The cap-and-trade program also creates a financial incentive for industries to invest in clean technologies and develop innovative ways to reduce pollution. California Climate Investment projects include affordable housing, renewable energy, public transportation, zero-emission vehicles, environmental restoration, more sustainable agriculture, recycling and more. At least 35 percent of these investments are made in disadvantaged and low-income communities. For more information, visit California Climate Investments.
Lake Davis Fills as Anticipated, Spillway Outflows Begin
Releases Could Result in Above-Normal Stream Flows
From the Department of Water Resources:
The Department of Water Resources (DWR) said today boaters, anglers and residents downstream from Lake Davis in the Feather River watershed should be prepared for increased water flows and higher stream levels due to overflows from the Grizzly Valley Dam’s spillway. Water began flowing into the spillway March 21 for the first time in nearly 21 years.
The Grizzly Valley Dam spillway releases water from Lake Davis into Big Grizzly Creek and then to the Middle Fork Feather River. While DWR does not anticipate problems downstream of the reservoir near Portola, flows below the lake could exceed what residents, businesses and anglers have experienced over the past three decades. DWR in recent years has maintained lower Big Grizzly Creek flows between 10 and 200 cubic feet per second (cfs), but with the uncontrolled flows over the dam’s spillway, flows could increase substantially. Until this week, the reservoir had not reached its full elevation and capacity since May 20, 1996, when less than half an inch of water rose above the spillway.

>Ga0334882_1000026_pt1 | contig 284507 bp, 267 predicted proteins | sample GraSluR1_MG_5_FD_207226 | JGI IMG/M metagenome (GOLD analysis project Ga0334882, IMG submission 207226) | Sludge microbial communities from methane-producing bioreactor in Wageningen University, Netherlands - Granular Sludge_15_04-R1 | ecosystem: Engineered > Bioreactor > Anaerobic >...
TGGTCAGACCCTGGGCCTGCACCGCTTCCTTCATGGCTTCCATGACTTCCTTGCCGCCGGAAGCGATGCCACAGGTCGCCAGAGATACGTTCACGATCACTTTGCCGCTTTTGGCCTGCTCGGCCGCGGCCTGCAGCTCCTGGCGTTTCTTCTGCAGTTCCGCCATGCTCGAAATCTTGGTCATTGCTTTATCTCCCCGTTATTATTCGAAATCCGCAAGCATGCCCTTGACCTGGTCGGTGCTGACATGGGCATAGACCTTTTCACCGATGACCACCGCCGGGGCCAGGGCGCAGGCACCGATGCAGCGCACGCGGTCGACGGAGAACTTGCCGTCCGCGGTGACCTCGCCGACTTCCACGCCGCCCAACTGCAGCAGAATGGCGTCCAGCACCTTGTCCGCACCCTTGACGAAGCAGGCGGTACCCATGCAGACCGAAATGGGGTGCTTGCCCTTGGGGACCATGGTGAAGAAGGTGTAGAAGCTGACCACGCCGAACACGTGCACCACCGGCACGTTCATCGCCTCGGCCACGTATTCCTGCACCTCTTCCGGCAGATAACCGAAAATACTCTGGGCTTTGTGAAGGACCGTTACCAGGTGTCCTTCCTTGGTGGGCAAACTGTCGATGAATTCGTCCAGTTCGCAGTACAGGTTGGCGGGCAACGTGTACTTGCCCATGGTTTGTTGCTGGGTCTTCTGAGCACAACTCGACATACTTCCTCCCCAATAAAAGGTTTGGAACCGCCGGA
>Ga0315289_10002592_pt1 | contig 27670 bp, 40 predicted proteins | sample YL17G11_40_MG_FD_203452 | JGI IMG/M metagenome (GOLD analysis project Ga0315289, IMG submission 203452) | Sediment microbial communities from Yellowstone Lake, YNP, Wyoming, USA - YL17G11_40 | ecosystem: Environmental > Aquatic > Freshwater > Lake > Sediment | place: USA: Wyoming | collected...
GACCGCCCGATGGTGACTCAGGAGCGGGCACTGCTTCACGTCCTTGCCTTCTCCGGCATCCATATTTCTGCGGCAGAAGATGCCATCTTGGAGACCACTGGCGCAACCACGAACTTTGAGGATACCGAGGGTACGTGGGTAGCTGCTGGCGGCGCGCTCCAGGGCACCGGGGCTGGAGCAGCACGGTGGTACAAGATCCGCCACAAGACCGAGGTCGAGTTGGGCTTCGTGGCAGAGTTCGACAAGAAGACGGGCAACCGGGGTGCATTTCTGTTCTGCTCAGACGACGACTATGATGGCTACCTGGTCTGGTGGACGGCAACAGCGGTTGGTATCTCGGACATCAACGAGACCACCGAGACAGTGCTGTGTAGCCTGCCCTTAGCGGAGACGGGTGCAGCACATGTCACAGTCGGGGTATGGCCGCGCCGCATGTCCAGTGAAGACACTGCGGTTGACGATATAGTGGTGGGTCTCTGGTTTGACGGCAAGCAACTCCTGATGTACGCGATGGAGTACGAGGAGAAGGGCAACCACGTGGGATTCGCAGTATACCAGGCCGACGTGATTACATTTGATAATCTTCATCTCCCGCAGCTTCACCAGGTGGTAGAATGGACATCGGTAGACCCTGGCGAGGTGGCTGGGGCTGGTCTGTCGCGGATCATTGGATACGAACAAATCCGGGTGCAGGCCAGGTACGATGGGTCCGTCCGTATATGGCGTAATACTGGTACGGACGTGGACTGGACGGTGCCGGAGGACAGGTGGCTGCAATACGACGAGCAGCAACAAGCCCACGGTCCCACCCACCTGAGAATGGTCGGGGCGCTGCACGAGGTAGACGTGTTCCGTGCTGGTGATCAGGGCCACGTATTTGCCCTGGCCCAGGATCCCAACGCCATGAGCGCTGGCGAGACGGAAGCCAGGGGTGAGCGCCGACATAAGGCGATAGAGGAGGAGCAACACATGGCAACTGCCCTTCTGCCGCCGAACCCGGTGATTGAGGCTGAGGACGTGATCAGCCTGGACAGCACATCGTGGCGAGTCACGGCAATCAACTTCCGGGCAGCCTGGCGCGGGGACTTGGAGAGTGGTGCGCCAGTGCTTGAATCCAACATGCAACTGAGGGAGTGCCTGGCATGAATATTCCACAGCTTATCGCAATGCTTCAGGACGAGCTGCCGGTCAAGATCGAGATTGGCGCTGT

DWR lowered Lake Davis in the 1990s to prevent storms from spilling invasive northern pike into downstream waterways. Out of an abundance of caution to protect native fish species, DWR has kept the reservoir level well below the dam’s rim. The California Department of Fish and Wildlife has seen no indication of northern pike inhabiting the lake since eradication efforts took place in 2007. In December 2016, DWR notified water users that it intended to resume normal operations at the lake and allow the reservoir to fill.
Rainfall this winter in northern California has been approximately twice the historical average.
Lake Davis is part of DWR’s Upper Feather River Project within Plumas National Forest. In addition to water supply, the 84,000 acre-foot reservoir provides recreational camping, fishing, picnicking and boating. The reservoir is created by Grizzly Valley Dam on Big Grizzly Creek, a tributary of the Middle Fork Feather River.
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About News Worth Noting: News Worth Noting is a collection of press releases, media statements, and other materials produced by federal, state, and local government agencies, water agencies, and academic institutions, as well as non-profit and advocacy organizations. News Worth Noting also includes relevant legislator statements and environmental policy and legal analyses that are publicly released by law firms. If your agency or organization has an item you would like included here, please email it to Maven.